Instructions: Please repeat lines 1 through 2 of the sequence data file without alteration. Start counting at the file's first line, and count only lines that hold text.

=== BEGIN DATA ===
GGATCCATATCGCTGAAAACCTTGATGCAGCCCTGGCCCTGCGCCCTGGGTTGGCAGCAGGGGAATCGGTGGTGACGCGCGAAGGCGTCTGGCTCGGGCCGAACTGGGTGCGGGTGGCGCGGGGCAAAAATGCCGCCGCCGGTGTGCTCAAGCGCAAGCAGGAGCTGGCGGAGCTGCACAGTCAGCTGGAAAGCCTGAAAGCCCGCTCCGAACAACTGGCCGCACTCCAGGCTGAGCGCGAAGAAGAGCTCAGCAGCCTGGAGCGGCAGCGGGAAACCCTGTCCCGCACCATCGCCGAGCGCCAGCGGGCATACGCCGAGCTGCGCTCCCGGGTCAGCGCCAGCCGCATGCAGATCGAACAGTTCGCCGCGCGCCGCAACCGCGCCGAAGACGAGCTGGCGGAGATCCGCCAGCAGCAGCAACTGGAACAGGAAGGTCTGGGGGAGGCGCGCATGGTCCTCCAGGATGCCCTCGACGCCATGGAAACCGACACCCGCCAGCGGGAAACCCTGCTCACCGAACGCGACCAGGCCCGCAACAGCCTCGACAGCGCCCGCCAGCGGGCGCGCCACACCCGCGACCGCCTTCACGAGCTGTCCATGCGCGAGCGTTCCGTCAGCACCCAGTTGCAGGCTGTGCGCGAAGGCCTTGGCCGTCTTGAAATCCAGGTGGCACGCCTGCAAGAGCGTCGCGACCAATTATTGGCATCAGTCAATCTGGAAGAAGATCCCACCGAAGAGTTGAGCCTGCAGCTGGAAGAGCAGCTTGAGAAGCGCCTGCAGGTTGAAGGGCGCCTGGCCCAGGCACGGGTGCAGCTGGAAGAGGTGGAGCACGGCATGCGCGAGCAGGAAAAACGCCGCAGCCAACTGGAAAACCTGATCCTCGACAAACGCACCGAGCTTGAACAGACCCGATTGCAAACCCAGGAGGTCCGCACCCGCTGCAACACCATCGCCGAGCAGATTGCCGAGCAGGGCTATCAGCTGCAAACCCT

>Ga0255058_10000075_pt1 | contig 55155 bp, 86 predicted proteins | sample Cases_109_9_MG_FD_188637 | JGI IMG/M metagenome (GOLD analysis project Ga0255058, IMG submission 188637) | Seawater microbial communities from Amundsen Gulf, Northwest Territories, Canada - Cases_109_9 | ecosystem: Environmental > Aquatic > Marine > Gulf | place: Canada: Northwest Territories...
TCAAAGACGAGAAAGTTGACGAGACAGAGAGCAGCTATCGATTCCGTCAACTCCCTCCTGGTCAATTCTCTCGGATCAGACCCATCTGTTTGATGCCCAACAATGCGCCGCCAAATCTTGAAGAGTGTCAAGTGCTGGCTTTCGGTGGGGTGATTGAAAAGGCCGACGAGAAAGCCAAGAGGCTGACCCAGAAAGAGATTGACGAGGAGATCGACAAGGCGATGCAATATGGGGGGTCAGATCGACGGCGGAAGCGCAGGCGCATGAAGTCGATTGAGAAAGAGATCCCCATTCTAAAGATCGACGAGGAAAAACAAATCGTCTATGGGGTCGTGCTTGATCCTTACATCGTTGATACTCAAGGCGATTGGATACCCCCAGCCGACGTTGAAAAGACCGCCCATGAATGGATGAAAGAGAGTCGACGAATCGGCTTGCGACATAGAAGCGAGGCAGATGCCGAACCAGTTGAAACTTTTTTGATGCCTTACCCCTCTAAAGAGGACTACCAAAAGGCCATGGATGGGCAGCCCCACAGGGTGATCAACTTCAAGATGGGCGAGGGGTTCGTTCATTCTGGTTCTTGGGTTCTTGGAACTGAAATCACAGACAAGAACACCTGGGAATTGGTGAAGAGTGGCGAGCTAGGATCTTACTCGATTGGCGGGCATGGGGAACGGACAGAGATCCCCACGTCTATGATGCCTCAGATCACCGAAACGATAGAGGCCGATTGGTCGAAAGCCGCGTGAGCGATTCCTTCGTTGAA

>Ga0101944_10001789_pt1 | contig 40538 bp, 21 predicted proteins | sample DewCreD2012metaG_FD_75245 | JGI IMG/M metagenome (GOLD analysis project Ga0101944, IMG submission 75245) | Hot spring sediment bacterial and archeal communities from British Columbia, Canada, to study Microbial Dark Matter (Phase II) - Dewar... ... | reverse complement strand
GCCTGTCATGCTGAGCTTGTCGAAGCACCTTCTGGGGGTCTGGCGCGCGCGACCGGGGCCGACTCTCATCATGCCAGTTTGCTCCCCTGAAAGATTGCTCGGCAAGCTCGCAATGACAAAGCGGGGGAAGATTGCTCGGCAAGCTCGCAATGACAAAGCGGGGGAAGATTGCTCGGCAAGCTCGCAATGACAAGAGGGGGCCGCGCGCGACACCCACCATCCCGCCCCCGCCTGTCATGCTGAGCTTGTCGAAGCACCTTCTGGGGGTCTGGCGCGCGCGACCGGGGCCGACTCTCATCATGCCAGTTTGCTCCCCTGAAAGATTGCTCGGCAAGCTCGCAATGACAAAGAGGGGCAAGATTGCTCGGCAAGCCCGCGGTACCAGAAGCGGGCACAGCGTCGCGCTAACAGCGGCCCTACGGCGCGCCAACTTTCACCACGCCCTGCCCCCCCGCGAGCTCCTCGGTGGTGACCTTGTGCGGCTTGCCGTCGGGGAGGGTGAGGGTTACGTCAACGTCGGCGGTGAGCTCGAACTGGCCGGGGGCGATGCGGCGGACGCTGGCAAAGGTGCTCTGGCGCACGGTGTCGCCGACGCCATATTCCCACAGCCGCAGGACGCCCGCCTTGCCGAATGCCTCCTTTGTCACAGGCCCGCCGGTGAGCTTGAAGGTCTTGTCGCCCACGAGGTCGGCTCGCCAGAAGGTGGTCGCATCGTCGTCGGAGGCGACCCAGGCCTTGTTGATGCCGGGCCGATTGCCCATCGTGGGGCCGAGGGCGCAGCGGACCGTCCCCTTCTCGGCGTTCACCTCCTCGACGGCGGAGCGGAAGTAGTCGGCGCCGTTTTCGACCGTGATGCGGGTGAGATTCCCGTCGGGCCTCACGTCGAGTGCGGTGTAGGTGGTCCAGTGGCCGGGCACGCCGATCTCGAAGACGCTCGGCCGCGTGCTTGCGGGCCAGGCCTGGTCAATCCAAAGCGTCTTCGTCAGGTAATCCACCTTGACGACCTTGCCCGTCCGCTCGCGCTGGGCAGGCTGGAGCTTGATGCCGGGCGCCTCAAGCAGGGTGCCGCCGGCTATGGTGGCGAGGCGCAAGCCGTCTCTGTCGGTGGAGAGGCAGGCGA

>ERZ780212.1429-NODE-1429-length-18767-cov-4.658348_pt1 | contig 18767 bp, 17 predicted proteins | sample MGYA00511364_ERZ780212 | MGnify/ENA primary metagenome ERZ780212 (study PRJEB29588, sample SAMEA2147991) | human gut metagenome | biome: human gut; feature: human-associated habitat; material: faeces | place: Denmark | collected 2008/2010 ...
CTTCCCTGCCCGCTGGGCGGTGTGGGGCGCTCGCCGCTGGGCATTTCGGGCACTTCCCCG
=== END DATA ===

GGATCCATATCGCTGAAAACCTTGATGCAGCCCTGGCCCTGCGCCCTGGGTTGGCAGCAGGGGAATCGGTGGTGACGCGCGAAGGCGTCTGGCTCGGGCCGAACTGGGTGCGGGTGGCGCGGGGCAAAAATGCCGCCGCCGGTGTGCTCAAGCGCAAGCAGGAGCTGGCGGAGCTGCACAGTCAGCTGGAAAGCCTGAAAGCCCGCTCCGAACAACTGGCCGCACTCCAGGCTGAGCGCGAAGAAGAGCTCAGCAGCCTGGAGCGGCAGCGGGAAACCCTGTCCCGCACCATCGCCGAGCGCCAGCGGGCATACGCCGAGCTGCGCTCCCGGGTCAGCGCCAGCCGCATGCAGATCGAACAGTTCGCCGCGCGCCGCAACCGCGCCGAAGACGAGCTGGCGGAGATCCGCCAGCAGCAGCAACTGGAACAGGAAGGTCTGGGGGAGGCGCGCATGGTCCTCCAGGATGCCCTCGACGCCATGGAAACCGACACCCGCCAGCGGGAAACCCTGCTCACCGAACGCGACCAGGCCCGCAACAGCCTCGACAGCGCCCGCCAGCGGGCGCGCCACACCCGCGACCGCCTTCACGAGCTGTCCATGCGCGAGCGTTCCGTCAGCACCCAGTTGCAGGCTGTGCGCGAAGGCCTTGGCCGTCTTGAAATCCAGGTGGCACGCCTGCAAGAGCGTCGCGACCAATTATTGGCATCAGTCAATCTGGAAGAAGATCCCACCGAAGAGTTGAGCCTGCAGCTGGAAGAGCAGCTTGAGAAGCGCCTGCAGGTTGAAGGGCGCCTGGCCCAGGCACGGGTGCAGCTGGAAGAGGTGGAGCACGGCATGCGCGAGCAGGAAAAACGCCGCAGCCAACTGGAAAACCTGATCCTCGACAAACGCACCGAGCTTGAACAGACCCGATTGCAAACCCAGGAGGTCCGCACCCGCTGCAACACCATCGCCGAGCAGATTGCCGAGCAGGGCTATCAGCTGCAAACCCT

>Ga0255058_10000075_pt1 | contig 55155 bp, 86 predicted proteins | sample Cases_109_9_MG_FD_188637 | JGI IMG/M metagenome (GOLD analysis project Ga0255058, IMG submission 188637) | Seawater microbial communities from Amundsen Gulf, Northwest Territories, Canada - Cases_109_9 | ecosystem: Environmental > Aquatic > Marine > Gulf | place: Canada: Northwest Territories...